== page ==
Room, by taking all sides of all issues, feels he escapes this sociological onus. But what he mainly succeeds in doing is obfuscating the issues and disguising the strong and consistent results on drinking and drinking problems that sociology (and his own work) has reliably uncovered. Room is proudest of writing articles which confound his readers by denying everything he has previously announced he stood for. Thus, after decades of emphasizing the relativity of alcohol problems (e.g., the drinking problem most consistently uncovered for males is wives who complain that they drink too much, the remedy for which could as easily be to have their spouses accept higher levels of drinking as for them to cut back), what tumult was created when Room (1984) announced that anthropologists were too relativistic in ignoring drinking problems in the developing world!

What gives the final lie to this delusion that scientists cannot function properly when they have strong ideas about how the world works is that, of course, Room has his own only too obvious world view. He grinds his axes in message after message to various lists, protected only from the realization of his peculiar slant on things by obfuscation and obtuseness—his expressed views defy summary, while Room employs all the tricks of a political debater in (unsuccessfully) attempting to mask his biases. Room has a true secret to hide—he is the most prosaic of alcohol theorists, a man who believes alcohol is inherently addictive and dangerous.


Cahalan D., & Room, R. (1974). Problem Drinking Among American Men. New Brunswick, NJ: Rutgers Center of Alcohol Studies.

Clark, W. B. (1976). Loss of control, heavy drinking and drinking problems in a longitudinal study. Journal of Studies on Alcohol, 37:1256-1290.

Clark, W. B., & Cahalan, D. (1976). Changes in problem drinking over a four-year span. Addictive Behaviors, 1:251-260.

Hilton, M.E. (1987). Demographic characteristics and the frequency of heavy drinking as predictors of self-reported drinking problems. British Journal of Addiction, 82:913-925.

Hilton, M.E., & Clark, W.B. (1991). Changes in American drinking patterns and problems, 1967-1984. In D.J. Pittman and H.R. White (Eds.), Society, Culture, and Drinking Patterns Reexamined (pp. 157-172). New Brunswick, NJ: Center of Alcohol Studies.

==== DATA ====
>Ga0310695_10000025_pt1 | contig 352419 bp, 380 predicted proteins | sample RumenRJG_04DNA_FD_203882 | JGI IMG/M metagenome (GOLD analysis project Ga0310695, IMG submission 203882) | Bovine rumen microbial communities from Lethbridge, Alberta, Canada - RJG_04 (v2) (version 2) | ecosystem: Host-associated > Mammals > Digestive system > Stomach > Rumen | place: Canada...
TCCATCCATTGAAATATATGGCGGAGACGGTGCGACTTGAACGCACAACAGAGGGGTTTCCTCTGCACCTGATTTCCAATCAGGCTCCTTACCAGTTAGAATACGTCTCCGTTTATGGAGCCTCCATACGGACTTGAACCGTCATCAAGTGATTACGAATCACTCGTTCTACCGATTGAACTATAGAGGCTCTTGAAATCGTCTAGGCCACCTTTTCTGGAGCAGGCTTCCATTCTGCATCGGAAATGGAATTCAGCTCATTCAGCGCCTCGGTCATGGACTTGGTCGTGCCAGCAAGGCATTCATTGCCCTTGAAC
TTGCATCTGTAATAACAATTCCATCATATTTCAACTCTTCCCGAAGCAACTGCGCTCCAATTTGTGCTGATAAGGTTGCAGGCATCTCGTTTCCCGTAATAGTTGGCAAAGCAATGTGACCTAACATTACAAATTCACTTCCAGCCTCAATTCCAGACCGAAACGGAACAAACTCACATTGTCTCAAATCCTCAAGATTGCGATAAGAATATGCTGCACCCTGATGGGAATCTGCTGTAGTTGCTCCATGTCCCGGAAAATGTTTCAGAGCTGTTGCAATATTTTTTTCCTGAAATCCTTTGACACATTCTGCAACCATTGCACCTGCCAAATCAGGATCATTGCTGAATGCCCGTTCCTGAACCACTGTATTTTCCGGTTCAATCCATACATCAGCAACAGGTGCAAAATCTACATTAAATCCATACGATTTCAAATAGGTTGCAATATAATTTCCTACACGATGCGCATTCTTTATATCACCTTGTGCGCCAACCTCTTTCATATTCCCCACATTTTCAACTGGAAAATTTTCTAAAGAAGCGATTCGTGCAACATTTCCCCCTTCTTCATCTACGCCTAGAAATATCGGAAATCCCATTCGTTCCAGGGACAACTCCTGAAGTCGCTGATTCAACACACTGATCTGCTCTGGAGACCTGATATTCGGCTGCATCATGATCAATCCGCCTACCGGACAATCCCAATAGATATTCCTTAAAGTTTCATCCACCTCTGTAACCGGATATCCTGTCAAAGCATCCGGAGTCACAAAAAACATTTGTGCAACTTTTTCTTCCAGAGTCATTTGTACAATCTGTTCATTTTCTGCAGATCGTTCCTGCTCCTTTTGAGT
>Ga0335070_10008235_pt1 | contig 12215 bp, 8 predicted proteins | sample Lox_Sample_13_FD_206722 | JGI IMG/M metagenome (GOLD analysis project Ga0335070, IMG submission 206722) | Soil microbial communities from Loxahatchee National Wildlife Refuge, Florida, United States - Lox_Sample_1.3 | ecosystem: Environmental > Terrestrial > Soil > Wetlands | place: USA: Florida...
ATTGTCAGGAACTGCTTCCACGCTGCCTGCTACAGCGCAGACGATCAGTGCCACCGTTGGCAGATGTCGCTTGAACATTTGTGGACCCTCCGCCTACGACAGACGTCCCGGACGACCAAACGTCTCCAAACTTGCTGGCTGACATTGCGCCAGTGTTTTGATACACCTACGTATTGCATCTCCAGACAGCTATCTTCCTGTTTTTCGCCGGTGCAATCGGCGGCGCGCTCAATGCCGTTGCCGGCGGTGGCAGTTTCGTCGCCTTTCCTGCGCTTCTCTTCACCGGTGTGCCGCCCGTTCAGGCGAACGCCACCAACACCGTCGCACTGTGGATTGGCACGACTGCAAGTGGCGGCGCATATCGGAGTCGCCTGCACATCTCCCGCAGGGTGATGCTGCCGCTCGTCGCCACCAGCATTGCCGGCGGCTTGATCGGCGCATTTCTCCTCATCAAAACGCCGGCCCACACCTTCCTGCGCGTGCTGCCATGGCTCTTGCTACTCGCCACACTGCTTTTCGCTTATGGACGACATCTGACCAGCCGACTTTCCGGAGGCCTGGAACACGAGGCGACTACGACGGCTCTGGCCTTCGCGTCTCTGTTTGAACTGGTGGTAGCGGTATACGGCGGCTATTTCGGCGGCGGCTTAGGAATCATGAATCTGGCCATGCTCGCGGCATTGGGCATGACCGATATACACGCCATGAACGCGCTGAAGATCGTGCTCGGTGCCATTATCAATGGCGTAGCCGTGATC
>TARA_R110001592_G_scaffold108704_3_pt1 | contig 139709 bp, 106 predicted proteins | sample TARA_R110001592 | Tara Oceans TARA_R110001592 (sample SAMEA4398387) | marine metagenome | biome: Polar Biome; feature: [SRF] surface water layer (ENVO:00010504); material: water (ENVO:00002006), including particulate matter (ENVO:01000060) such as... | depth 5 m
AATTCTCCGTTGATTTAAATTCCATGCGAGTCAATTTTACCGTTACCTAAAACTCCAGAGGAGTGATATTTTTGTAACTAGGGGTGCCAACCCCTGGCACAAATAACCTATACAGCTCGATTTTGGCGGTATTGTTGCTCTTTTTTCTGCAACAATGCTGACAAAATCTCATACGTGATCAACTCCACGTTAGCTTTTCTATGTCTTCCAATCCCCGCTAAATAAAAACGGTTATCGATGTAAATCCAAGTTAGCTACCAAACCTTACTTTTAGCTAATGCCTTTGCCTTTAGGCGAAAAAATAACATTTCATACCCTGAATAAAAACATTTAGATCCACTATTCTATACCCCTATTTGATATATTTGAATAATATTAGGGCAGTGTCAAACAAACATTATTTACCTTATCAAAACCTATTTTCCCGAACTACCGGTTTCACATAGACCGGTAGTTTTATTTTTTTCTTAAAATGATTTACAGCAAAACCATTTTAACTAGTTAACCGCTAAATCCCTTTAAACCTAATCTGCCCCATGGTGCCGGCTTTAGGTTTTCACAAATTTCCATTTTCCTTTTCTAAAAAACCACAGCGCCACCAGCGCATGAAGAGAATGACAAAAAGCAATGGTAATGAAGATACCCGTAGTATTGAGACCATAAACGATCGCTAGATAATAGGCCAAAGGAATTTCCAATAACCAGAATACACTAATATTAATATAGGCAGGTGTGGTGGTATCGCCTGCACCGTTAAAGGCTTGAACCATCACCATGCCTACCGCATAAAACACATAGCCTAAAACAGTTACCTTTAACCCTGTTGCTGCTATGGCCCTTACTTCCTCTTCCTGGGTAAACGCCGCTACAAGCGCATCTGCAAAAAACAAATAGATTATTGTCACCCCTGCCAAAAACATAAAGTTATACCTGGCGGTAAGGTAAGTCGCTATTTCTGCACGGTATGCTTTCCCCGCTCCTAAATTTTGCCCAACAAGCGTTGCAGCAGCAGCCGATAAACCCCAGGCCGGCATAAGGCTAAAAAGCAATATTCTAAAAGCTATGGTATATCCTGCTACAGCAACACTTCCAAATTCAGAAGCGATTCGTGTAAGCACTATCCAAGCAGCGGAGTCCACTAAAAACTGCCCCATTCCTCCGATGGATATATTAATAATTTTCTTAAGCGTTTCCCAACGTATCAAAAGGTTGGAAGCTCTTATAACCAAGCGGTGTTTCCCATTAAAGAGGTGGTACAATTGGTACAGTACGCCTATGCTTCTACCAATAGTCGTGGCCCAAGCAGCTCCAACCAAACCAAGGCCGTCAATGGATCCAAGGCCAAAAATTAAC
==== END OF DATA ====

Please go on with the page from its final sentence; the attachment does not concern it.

Peele, S. (1987a). The limitations of control-of-supply models for explaining and preventing alcoholism and drug addiction. Journal of Studies on Alcohol, 48:61-77.

Peele, S. (1987b). A moral vision of addiction: How people's values determine whether they become and remain addicts. Journal of Drug Issues, 17:187-215.

Peele, S. (1987c). What does addiction have to do with level of consumption? A response to R. Room. Journal of Studies on Alcohol, 48:84-89.

Roizen, R., Cahalan, D., & Shanks, R. (1978). "Spontaneous remission" among untreated problem drinkers. In D.B. Kandel (Ed.), Longitudinal Research on Drug Use (pp. 197-221). Washington, DC: Hemisphere.

Room, R. (1984). Alcohol and ethnograhpy: A case of problem deflation? Current Anthropology, 25:169-191.

Room, R. (1988). Summary. Evaluating Treatment Outcomes (pp. 43-45). San Diego, CA: UCSD Extension.

Room, R. (1989). Cultural changes in drinking and trends in alcohol problem indicators. Alcologia, 1:83-89.

Room, R., & Collins, G. (Eds.). (1983). Alcohol and Disinhibition: Nature and Meaning of the Link. Rockville, MD: National Institute on Alcohol Abuse and Alcoholism.

Room, R., & Greenfield, T. (1993). Alcoholics Anonymous, other 12 step movements and psychotherapy in the U.S. population, 1990. Addiction, 88:555-562.